How does Braugher beat the heat? "Six cups of coffee a day," he says with a straight face. "It's also the secret to my longevity."
And thanks to his Emmy-winning role as Detective Frank Pembleton on Homicide: Life on the Street, Braugher also has considerable experience with shooting street scenes.
"Over the seven years we did Homicide, I came to feel Baltimore was a crucial character in the show," he says. "That's how it is here. Philadelphia is a living, breathing entity on Hack. It's great to shoot in neighborhoods. You get an atmosphere you never get on a soundstage."
Of course, when the sidewalk is your studio, sometimes all the drama isn't in front of the cameras.
"Shooting outside all the time is intense," says guest star Jason Ritter, who plays a young heroin addict that Morse is trying to rescue in the show's third episode. "You get people coming up drunk and yelling stuff at you. Yesterday our cooler got stolen."
Ritter is the eldest child of comic actor John Ritter, who has a new series of his own in the coming season: ABC's 8 Simple Rules... . The 22-year-old, who lives in New York, is rapidly turning into a Philly fanatic. "I've never been here before," he says. "It's a really interesting city. Lots of beauty where you wouldn't expect it."
As you might expect, no one on Hack has more civic pride than Morse, 48. He loves the fact that the series is fostering its own neighborhood-watch program. He gestures at the people sitting on their porches, the crowd of curious onlookers gathered across the street, just east of the Mill Creek area. "You can see," he says. "Everybody comes out. Everybody is really proud we're here. It's like playing on the home team."
This day's shoot isn't terribly entertaining. Braugher drives up and parks his unmarked police car nose-to-nose with Morse's cab, emblazoned South Side Taxi. The two men have a brief conversation, and then Morse roughly pulls Ritter out of his backseat and drags him into an empty lot.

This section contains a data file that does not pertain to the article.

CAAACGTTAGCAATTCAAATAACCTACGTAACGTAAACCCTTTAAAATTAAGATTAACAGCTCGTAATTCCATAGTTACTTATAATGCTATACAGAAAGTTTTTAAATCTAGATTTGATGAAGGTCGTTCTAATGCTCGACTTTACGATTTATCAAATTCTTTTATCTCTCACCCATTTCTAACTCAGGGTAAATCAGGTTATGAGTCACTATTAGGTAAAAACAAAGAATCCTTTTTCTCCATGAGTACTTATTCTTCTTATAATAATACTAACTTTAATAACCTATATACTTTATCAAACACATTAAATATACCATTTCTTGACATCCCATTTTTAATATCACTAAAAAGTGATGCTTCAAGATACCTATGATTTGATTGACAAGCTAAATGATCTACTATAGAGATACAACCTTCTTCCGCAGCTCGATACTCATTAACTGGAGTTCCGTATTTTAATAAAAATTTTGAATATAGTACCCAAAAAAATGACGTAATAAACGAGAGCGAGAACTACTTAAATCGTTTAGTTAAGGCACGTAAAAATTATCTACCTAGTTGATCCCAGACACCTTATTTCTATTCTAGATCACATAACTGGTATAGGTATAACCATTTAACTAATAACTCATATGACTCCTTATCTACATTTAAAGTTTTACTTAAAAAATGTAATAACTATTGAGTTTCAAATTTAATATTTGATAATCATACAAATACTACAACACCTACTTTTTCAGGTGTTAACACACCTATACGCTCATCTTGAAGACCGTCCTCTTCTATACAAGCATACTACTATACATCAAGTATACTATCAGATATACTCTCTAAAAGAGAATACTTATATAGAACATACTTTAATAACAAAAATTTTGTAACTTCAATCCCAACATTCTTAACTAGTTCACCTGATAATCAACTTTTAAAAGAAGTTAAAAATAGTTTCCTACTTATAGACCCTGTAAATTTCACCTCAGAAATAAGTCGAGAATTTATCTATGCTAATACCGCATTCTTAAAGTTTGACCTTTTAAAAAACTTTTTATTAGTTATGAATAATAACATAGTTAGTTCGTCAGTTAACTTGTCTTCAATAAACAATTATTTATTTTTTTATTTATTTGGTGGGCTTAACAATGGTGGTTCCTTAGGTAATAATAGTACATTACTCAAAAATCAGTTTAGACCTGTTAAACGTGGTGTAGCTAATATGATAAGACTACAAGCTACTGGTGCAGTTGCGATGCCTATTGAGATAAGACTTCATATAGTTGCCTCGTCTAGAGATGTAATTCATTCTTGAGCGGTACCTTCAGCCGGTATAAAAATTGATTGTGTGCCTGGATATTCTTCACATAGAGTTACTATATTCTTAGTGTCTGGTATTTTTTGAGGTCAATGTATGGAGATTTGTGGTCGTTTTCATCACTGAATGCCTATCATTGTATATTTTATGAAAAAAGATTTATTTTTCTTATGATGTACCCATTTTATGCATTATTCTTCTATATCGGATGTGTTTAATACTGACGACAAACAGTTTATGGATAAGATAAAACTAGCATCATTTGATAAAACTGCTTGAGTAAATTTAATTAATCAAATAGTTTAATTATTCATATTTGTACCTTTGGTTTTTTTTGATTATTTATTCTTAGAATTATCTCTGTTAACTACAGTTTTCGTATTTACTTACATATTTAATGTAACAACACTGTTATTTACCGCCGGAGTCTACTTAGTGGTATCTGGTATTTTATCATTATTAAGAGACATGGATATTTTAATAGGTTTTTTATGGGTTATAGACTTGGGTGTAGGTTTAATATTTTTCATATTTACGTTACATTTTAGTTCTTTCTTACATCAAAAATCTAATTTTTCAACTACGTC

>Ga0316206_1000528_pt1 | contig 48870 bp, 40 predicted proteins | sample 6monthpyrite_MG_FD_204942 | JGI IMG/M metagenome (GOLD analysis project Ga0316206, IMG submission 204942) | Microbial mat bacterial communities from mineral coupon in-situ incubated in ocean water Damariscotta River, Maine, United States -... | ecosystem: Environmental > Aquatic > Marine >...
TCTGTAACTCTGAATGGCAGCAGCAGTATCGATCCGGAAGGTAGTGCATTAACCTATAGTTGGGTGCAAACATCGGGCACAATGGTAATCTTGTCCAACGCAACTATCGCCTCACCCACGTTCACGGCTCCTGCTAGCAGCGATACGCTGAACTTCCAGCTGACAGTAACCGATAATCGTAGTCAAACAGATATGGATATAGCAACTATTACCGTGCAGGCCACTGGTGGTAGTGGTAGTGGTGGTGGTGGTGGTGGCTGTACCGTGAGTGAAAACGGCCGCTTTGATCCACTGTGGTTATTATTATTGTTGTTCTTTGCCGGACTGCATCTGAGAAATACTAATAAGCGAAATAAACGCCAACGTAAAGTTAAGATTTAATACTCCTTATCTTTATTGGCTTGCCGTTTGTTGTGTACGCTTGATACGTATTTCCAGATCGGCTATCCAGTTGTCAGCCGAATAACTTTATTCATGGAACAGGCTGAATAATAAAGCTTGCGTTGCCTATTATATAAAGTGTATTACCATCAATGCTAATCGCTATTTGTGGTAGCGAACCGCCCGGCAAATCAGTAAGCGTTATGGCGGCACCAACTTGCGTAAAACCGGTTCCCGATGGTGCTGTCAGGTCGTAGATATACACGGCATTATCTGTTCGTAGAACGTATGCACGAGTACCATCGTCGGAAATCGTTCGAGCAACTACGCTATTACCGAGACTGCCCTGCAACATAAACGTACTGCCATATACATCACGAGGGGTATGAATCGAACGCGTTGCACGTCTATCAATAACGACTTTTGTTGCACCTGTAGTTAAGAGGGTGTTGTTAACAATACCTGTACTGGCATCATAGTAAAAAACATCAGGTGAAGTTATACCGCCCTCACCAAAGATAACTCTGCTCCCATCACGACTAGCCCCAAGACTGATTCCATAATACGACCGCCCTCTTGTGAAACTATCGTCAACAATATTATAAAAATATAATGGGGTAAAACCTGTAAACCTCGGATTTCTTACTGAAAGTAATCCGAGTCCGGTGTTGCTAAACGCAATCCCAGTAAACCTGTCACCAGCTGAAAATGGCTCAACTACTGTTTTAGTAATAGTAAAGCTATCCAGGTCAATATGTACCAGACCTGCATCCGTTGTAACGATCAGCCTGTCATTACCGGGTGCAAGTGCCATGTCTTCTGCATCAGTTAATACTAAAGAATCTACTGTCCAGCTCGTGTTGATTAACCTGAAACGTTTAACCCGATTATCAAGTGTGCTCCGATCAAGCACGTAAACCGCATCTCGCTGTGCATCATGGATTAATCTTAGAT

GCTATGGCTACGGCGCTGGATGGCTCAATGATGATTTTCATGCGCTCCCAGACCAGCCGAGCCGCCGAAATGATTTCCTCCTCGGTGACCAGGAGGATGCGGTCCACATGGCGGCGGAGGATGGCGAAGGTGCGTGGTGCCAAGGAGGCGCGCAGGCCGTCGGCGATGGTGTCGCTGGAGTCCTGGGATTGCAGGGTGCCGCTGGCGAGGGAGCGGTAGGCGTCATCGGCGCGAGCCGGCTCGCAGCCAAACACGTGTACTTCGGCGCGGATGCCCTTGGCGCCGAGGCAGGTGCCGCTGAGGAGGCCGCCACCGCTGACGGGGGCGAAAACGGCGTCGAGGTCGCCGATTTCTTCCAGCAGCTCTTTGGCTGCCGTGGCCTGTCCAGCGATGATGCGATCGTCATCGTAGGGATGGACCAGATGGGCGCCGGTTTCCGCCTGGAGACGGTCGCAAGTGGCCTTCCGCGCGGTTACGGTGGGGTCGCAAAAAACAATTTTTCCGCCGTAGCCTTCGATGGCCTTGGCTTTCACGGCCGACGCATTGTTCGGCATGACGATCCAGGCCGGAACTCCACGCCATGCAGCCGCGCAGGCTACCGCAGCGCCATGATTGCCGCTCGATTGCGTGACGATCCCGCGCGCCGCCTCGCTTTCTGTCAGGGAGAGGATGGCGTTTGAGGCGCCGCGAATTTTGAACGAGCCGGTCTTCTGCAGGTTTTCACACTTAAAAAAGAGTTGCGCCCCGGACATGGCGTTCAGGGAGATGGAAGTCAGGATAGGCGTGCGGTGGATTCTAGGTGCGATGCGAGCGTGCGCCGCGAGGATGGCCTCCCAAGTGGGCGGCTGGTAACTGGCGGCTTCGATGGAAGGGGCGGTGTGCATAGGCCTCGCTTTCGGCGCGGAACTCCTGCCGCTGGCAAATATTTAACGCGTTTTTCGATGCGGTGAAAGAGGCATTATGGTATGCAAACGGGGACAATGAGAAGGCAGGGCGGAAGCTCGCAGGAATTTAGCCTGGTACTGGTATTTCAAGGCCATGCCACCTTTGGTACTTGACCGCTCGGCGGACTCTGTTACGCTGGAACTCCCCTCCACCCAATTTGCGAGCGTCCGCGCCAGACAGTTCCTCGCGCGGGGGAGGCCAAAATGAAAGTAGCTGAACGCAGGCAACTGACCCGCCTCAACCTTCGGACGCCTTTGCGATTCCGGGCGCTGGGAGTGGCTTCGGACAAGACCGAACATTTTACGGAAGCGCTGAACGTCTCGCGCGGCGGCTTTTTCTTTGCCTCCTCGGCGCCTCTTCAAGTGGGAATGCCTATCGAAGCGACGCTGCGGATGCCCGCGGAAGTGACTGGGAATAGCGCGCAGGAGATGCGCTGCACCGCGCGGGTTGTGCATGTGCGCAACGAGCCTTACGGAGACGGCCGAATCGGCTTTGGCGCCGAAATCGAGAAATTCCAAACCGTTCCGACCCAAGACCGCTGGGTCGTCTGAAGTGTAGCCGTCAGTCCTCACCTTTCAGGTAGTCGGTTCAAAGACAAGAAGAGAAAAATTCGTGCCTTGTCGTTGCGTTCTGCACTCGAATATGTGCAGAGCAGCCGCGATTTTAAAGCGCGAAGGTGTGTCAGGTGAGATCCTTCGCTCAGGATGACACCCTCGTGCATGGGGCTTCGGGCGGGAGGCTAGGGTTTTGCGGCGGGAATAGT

The show uses a duplicate model of the cab that creates a far greater spectacle. The mock car, used for driving scenes, is rigged with cameras but not an engine, so it must be dragged down the street.
"When you tow the cab through the city," Morse says, "it's like being in the Mummers Parade. You have police in front of you closing off traffic. You've got all these vans trailing behind you, hauling the equipment."
The show, which premieres at 9 p.m. Sept. 27, has employed numerous settings so far, from Boathouse Row to Jefferson Hospital. And the reception has been cordial. "The people are very friendly here," Braugher says. "We haven't gotten on their nerves - yet."
But even when you're putting together a big-budget prime-time show, one thing doesn't change: The mail must go through. During one take, a postal truck rolls uninvited down the street, right past the cameras. The director yells, "Cut!"
Braugher, interrupted in the middle of delivering a line, throws up his hands and asks with feigned astonishment: "We don't own the city?"
At the moment, Hack is just leasing.
Contact David Hiltbrand at 215-854-4875 or firstname.lastname@example.org.